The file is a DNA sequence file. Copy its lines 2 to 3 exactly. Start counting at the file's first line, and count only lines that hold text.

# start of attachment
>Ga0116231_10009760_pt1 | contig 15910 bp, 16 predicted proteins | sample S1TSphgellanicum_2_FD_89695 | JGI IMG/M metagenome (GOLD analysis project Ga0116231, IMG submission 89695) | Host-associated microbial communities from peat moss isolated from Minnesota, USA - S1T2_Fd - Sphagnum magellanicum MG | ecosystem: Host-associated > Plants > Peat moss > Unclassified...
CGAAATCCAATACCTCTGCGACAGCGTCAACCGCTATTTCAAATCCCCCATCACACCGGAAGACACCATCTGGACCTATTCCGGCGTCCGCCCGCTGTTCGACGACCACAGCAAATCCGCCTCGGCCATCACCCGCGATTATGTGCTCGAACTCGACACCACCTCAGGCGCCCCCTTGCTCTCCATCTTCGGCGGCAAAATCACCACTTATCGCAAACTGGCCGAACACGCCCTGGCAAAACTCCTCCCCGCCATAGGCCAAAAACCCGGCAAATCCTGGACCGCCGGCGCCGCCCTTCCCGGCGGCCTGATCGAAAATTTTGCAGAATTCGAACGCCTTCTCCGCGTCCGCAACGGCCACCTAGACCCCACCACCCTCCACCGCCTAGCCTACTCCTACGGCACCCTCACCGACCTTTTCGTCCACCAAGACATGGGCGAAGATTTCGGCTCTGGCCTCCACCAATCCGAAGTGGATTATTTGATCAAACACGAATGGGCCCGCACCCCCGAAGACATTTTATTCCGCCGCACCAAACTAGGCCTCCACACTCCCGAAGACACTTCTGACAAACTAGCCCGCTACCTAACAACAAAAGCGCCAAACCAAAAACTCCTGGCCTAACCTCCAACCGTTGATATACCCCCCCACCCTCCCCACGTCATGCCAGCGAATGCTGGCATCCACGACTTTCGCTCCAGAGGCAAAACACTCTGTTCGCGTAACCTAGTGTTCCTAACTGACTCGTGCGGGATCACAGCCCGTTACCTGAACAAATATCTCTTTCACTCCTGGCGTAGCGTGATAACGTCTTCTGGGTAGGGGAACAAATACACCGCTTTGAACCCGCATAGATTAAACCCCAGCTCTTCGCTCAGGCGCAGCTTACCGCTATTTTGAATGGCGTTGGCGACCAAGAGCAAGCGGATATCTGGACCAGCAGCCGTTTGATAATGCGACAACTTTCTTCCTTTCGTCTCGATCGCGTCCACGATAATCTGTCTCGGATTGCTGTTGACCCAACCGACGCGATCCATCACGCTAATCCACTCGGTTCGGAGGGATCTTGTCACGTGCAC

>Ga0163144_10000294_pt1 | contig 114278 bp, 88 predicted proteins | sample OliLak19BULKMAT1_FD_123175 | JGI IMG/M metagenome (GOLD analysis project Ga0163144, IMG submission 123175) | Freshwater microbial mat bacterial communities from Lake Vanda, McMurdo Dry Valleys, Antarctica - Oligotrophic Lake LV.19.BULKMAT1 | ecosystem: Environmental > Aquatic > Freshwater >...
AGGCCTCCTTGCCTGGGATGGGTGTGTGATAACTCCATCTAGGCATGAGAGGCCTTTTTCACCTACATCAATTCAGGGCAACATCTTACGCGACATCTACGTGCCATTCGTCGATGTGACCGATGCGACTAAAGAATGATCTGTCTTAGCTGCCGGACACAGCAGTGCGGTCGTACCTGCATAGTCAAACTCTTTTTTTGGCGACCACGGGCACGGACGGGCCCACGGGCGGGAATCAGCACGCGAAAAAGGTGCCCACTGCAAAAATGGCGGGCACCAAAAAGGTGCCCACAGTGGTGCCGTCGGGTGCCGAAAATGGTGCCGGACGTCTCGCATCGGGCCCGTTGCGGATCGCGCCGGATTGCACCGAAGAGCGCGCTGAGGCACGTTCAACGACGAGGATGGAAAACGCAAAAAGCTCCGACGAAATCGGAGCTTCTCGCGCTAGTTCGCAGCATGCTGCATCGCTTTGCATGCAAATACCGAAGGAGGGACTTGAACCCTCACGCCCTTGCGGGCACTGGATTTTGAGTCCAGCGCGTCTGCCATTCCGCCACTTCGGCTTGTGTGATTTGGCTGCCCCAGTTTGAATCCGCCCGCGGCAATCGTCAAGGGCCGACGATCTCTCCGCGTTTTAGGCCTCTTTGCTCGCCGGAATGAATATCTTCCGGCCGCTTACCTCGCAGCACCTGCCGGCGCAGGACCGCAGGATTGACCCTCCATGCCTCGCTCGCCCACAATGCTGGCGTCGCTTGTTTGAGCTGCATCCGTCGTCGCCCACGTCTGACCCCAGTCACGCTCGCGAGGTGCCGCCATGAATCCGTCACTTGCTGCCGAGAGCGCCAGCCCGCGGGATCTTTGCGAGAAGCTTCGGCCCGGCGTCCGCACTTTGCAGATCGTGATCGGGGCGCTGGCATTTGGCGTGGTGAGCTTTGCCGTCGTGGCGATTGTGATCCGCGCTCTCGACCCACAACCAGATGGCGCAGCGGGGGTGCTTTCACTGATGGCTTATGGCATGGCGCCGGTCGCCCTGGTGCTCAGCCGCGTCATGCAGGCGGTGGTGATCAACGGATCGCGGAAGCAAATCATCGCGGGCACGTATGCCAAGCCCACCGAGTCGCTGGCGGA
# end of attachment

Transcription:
CGAAATCCAATACCTCTGCGACAGCGTCAACCGCTATTTCAAATCCCCCATCACACCGGAAGACACCATCTGGACCTATTCCGGCGTCCGCCCGCTGTTCGACGACCACAGCAAATCCGCCTCGGCCATCACCCGCGATTATGTGCTCGAACTCGACACCACCTCAGGCGCCCCCTTGCTCTCCATCTTCGGCGGCAAAATCACCACTTATCGCAAACTGGCCGAACACGCCCTGGCAAAACTCCTCCCCGCCATAGGCCAAAAACCCGGCAAATCCTGGACCGCCGGCGCCGCCCTTCCCGGCGGCCTGATCGAAAATTTTGCAGAATTCGAACGCCTTCTCCGCGTCCGCAACGGCCACCTAGACCCCACCACCCTCCACCGCCTAGCCTACTCCTACGGCACCCTCACCGACCTTTTCGTCCACCAAGACATGGGCGAAGATTTCGGCTCTGGCCTCCACCAATCCGAAGTGGATTATTTGATCAAACACGAATGGGCCCGCACCCCCGAAGACATTTTATTCCGCCGCACCAAACTAGGCCTCCACACTCCCGAAGACACTTCTGACAAACTAGCCCGCTACCTAACAACAAAAGCGCCAAACCAAAAACTCCTGGCCTAACCTCCAACCGTTGATATACCCCCCCACCCTCCCCACGTCATGCCAGCGAATGCTGGCATCCACGACTTTCGCTCCAGAGGCAAAACACTCTGTTCGCGTAACCTAGTGTTCCTAACTGACTCGTGCGGGATCACAGCCCGTTACCTGAACAAATATCTCTTTCACTCCTGGCGTAGCGTGATAACGTCTTCTGGGTAGGGGAACAAATACACCGCTTTGAACCCGCATAGATTAAACCCCAGCTCTTCGCTCAGGCGCAGCTTACCGCTATTTTGAATGGCGTTGGCGACCAAGAGCAAGCGGATATCTGGACCAGCAGCCGTTTGATAATGCGACAACTTTCTTCCTTTCGTCTCGATCGCGTCCACGATAATCTGTCTCGGATTGCTGTTGACCCAACCGACGCGATCCATCACGCTAATCCACTCGGTTCGGAGGGATCTTGTCACGTGCAC

>Ga0163144_10000294_pt1 | contig 114278 bp, 88 predicted proteins | sample OliLak19BULKMAT1_FD_123175 | JGI IMG/M metagenome (GOLD analysis project Ga0163144, IMG submission 123175) | Freshwater microbial mat bacterial communities from Lake Vanda, McMurdo Dry Valleys, Antarctica - Oligotrophic Lake LV.19.BULKMAT1 | ecosystem: Environmental > Aquatic > Freshwater >...